Gladman et al. (102)

PSS-DS: Progressive Systemic Sclerosis-Diffuse Scleroderma


Fig. 4. Role of immune cells and human leukocyte antigen (HLA) molecules in fibrotic skin. Evidence has shown
that an immune response mounted against cutaneous antigens or delayed type hypersensitivity may lead to the elevated levels of immune mediators and thus augmented collagen levels which contribute to cutaneous fibrosis. Certain HLA alleles may be more efficient at antigen binding following trauma in susceptible individuals leading to an overactive immune cascade. HLA molecules are bound to antigen-presenting cells, which in turn activate the T-cell response. An increase in inflammation, cytokines and autoantibodies has been shown in a number of studies of cutaneous fibrotic lesions. As a result, fibroblasts proliferate at a higher rate than those in normal skin and cause collagen levels to increase leading to the characteristic changes seen in fibrotic skin. SC: stratum corneum; EP: epidermis; PD: papillary dermis: RD: reticular dermis; HD: hypodermis; SG: sebaceous gland; ECM extracellular matrix; APC: antigen presenting cell.

Human leukocyte antigen and keloids

Keloids are benign, fibroproliferative dermal lesions resulting from an aberrant or exaggerated wound healing process (2, 4–6, 8, 36, 37), more often than not following minor trauma to the skin (2, 5). The regulated sequence of events during wound healing is disrupted, resulting in a wound healing process that remains in the proliferative phase for an extended time period, leading to elevated deposition of extracellular matrix (ECM) (7, 38). This stage is preceded by the inflammatory stage (7).

There appears to be a genetic predisposition to keloid development, although the exact incidence and genesis of the disease remains uncertain (4, 6, 39–43). Evidence suggests a predilection to keloid formation with autosomal dominant, autosomal recessive or X-linked recessive inheritance patterns (7, 39, 42, 43). Keloids only affect humans (7, 44), and this is a major barrier to research into the aetiology of the disease due to the lack of a beneficial animal model (2, 44, 45). As such, keloids continue to be a burden to patients, who often present with both physical and psychological symptoms (1–6). There is no single consistently effective treatment available (2, 4, 6). Furthermore, surgery to an elevated recurrence rate (2, 7, 8) (50–70%) (8), since the new wound is prone to the same mechanical, immunological and biochemical mechanisms as the initial wound (7).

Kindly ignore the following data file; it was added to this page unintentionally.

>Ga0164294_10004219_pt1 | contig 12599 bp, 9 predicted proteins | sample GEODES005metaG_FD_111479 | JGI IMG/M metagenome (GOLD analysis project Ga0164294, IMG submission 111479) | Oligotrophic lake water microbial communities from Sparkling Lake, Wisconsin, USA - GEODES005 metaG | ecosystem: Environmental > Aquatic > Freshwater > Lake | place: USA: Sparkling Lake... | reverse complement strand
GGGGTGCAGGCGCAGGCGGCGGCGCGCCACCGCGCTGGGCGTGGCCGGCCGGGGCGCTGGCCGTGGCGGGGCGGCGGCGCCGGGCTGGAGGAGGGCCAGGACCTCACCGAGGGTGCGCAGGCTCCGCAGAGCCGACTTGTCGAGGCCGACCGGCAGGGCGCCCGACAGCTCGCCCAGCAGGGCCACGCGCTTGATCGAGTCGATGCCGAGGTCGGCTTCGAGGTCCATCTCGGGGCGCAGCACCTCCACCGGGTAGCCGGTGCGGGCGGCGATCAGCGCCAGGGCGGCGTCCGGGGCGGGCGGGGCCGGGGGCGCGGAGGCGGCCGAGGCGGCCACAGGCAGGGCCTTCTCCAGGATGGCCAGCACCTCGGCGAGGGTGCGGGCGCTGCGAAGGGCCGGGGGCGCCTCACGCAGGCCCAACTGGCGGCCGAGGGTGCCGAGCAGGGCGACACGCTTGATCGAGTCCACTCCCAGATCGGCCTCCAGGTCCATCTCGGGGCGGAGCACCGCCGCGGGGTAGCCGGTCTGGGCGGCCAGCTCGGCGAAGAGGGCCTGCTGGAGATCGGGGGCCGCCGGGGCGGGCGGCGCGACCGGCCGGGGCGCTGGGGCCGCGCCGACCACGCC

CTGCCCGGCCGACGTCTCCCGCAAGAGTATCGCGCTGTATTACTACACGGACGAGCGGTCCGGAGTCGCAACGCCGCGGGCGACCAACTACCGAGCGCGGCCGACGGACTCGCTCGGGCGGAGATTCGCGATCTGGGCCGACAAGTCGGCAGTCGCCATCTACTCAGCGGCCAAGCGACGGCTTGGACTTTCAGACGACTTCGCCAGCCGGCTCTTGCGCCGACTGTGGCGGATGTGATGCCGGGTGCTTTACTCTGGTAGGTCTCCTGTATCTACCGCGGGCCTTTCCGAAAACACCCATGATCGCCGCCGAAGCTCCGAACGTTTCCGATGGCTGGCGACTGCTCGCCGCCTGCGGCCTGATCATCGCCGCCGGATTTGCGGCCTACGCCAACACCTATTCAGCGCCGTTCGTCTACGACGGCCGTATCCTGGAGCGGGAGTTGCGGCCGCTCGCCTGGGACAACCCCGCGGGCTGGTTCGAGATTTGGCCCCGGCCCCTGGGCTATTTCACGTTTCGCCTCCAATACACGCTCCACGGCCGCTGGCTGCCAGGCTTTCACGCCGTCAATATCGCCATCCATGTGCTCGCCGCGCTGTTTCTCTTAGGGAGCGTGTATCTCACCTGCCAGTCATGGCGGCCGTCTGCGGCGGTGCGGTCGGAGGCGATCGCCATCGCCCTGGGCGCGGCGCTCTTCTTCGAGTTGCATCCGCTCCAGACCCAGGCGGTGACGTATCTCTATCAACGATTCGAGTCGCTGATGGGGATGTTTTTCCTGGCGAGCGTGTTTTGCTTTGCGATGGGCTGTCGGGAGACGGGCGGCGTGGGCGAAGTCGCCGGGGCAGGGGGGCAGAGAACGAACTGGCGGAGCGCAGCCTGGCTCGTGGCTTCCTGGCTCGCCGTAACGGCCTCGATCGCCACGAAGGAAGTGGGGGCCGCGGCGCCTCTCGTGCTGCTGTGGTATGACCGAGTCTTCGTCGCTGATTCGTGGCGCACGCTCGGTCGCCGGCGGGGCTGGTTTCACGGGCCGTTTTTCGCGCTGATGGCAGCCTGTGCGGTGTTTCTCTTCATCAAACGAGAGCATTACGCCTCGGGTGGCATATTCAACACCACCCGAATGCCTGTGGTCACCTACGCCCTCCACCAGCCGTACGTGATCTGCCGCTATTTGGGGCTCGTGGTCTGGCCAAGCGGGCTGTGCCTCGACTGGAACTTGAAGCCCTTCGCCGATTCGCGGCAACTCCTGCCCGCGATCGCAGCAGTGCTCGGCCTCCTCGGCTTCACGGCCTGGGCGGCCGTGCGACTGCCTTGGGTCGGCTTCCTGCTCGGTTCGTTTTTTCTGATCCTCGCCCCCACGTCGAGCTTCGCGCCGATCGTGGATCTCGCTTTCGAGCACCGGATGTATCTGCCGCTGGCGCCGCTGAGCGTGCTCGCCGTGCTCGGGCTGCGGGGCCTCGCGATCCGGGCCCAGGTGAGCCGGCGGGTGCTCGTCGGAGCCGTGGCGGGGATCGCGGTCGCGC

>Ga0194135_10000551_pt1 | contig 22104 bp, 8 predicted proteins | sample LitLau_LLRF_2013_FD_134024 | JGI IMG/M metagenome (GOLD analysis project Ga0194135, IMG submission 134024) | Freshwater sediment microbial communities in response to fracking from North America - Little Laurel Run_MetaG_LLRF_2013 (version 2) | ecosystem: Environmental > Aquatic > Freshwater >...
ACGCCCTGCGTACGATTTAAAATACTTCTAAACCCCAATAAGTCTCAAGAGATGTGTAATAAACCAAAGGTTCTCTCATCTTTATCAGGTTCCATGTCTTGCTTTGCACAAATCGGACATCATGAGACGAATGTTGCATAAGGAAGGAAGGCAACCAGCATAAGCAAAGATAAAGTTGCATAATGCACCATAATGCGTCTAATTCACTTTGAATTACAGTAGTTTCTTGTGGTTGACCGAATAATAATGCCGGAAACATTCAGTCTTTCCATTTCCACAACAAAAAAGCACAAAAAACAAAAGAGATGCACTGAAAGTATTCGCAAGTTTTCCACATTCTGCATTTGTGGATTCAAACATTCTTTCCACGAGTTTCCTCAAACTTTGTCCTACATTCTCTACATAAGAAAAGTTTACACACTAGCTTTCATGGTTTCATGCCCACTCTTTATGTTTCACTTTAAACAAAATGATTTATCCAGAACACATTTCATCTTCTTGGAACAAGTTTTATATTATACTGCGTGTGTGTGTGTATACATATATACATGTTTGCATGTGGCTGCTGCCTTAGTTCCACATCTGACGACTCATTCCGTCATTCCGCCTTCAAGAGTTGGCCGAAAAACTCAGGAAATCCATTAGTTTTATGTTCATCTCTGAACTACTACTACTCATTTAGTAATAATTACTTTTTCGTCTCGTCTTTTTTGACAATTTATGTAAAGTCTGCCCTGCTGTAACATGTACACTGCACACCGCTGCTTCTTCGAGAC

There is a clear ethnic variation in the prevalence of keloid formation, advocating a strong genetic predisposition: keloids are more common among darker-skinned races, with high incidence rates among people of African and Asian descent compared with Caucasians (46, 47). Furthermore, keloids rarely affect individuals with albinism (4). There is also concordance of keloid formation in identical twins (6). There is an equal risk of keloid development between both sexes (7, 48), although females may be more likely to report the disorder given the aesthetic implications.

There have been a number of studies that have focussed on the immune aspect of keloid formation (4, 26, 27, 34, 49–53). As noted by Olabanji et al. (52), the increased incidence of keloid disease in younger individuals, particularly of the second to fourth decades of life, could be due to either the increased predisposition to trauma at a young age or the genetic differences in tissue repair (52). Furthermore, the immune system is more efficient at this stage in life. In addition, it has been noted that keloid scars of older patients are generally formed at a younger age (52). Yet, the age at onset and the anatomical site of keloid disease is often reflective of the initial causative trauma relative to age, sex and ethnic origin (2, 7, 36, 53). For example, keloids of the earlobes are often a consequence of ear piercing in younger individuals (7), whereas in older patients keloid formation is often due to an increase in mid-chest operative procedures and coronary artery bypass surgery at this stage in life, thus increasing the risk of sternal keloids (2). Additionally, the skin of younger individuals has greater tension (7, 36), which is a major influential factor in keloid formation, along with an abundance of ECM components (54). Concurrently, high incidence rates in Sudan have been partly accounted for by the practice of tribal markings in specific anatomical sites (53).